Sri Pada Climb

March 30, 2008

Tom – Sri Pada or Adam’s Peak (7,359 ft) is a sacred site for the world’s four major religions.  Sri Pada means Holy Footprint in Singhalese and there is a stone footprint now enclosed in a temple on top of the mountain.  According to the Buddhists this is the sacred footprint of Buddha as he headed for paradise.  The Hindus believe it is the footprint of Lord Shiva.  According to Muslims and some Christians, it is where Adam first set foot on earth when he was cast out of the Garden of Eden.  So, all four religions have pilgrims going up the mountain.  The pilgrimage season is from Poya Day (full moon) in December to the Vesak festival, which is a two day Poya festival that commemorates the birth, enlightenment, and death of Buddha in May.  During this period the fluorescent lights spread out along the trail are lit all the way up the mountain.  We didn’t even need our headlamps!

We were up at 2am and on the “trail” at 2:15.  Early on we gave a monk at a Buddhist shrine a donation for a blessing/chant and the tying of a white string around each of our right wrists.  We also had to make a wish and ring a bell. 


The trail/stairs where easy early on but as we moved higher the stairs became continuous. 


The stones and stairs are not regular and range in height from about five inches to more than a foot so you had to be careful with each step.


The trail/stairs route is 4.5 miles to the summit with a vertical ascent of 3,280 ft.  There were railings on the very steep sections near the top which really helped. 


We only carried our Gore Tex suits and a long sleeve top for the climb.  When we reached the top (5:15am), we put on our Gore Tex jackets and that provided sufficient protection while awaiting the sunrise.  No need for any supplies because there are “rest houses” and concessions all the way up the mountain!  We again rang a bell on top and then filed passed the sacred footprint depositing an expected donation.  Irene (maid at Ruki’s in Colombo) had given me a 50 rupee bill that she wanted me to donate for her as well.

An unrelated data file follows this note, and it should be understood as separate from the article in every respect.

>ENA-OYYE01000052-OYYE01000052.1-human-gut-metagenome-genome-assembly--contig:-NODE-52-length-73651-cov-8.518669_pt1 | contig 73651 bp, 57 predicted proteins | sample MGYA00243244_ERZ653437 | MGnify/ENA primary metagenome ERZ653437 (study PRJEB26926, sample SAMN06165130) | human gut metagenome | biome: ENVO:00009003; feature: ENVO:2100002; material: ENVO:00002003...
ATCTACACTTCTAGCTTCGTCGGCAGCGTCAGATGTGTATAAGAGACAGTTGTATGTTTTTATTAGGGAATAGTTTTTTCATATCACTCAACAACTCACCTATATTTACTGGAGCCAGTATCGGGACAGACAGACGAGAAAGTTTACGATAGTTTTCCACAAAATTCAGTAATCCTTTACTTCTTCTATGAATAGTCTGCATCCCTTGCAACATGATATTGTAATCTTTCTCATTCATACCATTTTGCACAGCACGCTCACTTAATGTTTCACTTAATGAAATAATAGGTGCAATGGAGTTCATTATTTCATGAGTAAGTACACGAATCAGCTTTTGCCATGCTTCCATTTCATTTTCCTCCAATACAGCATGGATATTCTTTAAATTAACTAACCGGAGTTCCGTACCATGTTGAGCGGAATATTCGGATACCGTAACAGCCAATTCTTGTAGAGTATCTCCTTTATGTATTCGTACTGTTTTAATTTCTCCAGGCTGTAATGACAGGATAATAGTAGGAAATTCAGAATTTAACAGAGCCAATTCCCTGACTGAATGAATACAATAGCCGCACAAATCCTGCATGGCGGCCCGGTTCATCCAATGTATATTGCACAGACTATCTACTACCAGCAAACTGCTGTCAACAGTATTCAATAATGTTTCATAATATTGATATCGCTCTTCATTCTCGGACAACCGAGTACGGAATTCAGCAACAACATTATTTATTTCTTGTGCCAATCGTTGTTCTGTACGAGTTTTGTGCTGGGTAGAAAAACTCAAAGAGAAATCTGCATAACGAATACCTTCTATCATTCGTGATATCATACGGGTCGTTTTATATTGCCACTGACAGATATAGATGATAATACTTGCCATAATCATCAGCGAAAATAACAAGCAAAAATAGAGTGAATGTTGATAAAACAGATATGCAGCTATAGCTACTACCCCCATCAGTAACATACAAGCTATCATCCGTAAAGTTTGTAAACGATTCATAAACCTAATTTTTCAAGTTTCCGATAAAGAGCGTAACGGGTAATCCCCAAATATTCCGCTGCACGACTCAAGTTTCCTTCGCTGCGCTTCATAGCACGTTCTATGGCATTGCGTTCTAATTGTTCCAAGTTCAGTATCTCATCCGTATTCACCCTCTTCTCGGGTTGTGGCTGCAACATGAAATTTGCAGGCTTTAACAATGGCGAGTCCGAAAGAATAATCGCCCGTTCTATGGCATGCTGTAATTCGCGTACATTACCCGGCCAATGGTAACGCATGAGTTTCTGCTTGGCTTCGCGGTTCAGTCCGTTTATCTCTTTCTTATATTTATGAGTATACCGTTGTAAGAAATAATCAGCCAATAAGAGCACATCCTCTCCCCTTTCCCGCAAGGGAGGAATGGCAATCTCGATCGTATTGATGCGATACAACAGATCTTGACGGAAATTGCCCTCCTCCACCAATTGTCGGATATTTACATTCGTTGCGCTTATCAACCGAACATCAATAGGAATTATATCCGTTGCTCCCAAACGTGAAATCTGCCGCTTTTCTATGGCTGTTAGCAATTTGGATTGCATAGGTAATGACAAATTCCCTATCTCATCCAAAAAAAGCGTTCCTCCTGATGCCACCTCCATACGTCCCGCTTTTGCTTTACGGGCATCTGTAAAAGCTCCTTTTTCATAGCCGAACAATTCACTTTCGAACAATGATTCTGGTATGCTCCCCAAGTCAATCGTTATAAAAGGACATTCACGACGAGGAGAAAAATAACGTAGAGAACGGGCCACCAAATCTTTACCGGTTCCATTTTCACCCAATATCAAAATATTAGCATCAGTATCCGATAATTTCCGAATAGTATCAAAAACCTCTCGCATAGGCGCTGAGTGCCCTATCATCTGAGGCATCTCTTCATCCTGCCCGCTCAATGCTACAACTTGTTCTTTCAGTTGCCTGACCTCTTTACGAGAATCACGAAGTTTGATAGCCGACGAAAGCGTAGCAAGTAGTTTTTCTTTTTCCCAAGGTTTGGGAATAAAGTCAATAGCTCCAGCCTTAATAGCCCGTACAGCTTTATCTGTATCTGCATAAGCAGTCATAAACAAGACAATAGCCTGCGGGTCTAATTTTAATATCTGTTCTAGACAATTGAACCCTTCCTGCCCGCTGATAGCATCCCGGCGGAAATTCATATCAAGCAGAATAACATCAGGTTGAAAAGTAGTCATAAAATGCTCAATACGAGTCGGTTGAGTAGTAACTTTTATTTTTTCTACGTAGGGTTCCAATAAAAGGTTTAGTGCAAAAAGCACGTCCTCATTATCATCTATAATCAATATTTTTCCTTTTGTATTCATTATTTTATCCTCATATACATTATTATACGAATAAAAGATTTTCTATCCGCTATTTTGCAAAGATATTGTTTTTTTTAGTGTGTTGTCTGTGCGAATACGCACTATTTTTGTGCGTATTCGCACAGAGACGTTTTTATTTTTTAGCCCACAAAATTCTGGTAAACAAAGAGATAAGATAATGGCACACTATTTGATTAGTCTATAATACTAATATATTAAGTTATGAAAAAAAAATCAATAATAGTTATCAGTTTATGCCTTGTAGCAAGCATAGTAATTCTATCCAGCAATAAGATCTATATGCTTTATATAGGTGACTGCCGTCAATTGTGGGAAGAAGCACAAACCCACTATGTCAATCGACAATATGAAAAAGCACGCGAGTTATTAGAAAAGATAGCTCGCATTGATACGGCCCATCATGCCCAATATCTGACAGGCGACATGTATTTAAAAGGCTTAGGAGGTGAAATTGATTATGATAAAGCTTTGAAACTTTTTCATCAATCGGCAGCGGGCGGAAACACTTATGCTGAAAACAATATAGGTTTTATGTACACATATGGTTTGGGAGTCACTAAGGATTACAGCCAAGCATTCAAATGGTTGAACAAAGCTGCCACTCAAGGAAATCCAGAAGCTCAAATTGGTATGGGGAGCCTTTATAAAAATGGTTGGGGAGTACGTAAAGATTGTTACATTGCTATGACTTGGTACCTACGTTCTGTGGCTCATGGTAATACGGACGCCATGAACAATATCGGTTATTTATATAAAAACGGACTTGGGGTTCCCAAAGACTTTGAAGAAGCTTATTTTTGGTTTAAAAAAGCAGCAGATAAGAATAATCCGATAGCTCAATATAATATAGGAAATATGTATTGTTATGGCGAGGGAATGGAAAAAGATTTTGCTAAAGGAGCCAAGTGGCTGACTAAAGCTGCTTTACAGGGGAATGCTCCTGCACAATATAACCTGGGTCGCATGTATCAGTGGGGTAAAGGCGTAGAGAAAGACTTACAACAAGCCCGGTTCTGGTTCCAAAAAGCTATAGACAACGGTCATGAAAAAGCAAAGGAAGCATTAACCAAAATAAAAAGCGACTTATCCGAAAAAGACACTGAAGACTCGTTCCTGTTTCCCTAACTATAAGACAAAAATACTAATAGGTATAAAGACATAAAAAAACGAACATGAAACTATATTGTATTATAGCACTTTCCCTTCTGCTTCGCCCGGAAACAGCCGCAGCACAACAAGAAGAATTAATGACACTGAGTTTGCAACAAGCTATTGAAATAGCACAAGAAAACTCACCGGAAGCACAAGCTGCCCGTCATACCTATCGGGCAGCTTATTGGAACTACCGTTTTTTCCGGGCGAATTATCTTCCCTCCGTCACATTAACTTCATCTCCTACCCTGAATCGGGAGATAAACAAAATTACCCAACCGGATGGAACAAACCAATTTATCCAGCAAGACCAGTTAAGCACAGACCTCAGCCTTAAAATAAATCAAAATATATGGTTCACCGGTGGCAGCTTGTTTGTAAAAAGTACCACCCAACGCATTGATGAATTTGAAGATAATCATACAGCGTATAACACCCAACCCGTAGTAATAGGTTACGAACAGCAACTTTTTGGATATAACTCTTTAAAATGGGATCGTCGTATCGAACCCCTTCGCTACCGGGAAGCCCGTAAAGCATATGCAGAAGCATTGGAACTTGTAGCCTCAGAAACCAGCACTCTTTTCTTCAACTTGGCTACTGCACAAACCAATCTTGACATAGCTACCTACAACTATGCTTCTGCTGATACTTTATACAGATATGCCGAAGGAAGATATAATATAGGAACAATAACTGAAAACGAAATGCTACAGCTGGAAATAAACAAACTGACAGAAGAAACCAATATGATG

It was somewhat cloudy in the east but we were able to see the sunrise before it clouded in and prevented us from seeing the famous pyramid shadow on the west side of the mountain that races back toward the mountain as the sun rises. 


We started down at 6:30






We took a side trail to a Japanese Buddhist Dagoba (Stupa) and monastery near the bottom


Start of trail in daylight


Many stalls and things for sale on the way back to the center of town


We reached our guesthouse at 9:00, showered while breakfast was prepared and ate outside in the small front garden overlooking the start of the trail.  Brenda said that our 3 hours up and 2.5 hours down was pretty good and that most people take much longer, however, she can still get to the top in 3.5 hours barefoot!!!  She is really one spry lady with a lot of energy.

It was a four hour drive back to Kandy; here is a photo of the mountain as we were driving away.


We were both tired and cranky (especially Helen!) by the time we arrived.  After much indecision about dinner, Helen found some problem in everything I suggested, she made some noodles with tomato sauce, toast and a small salad. She was off to bed by 5:30 and I followed about 8:30.

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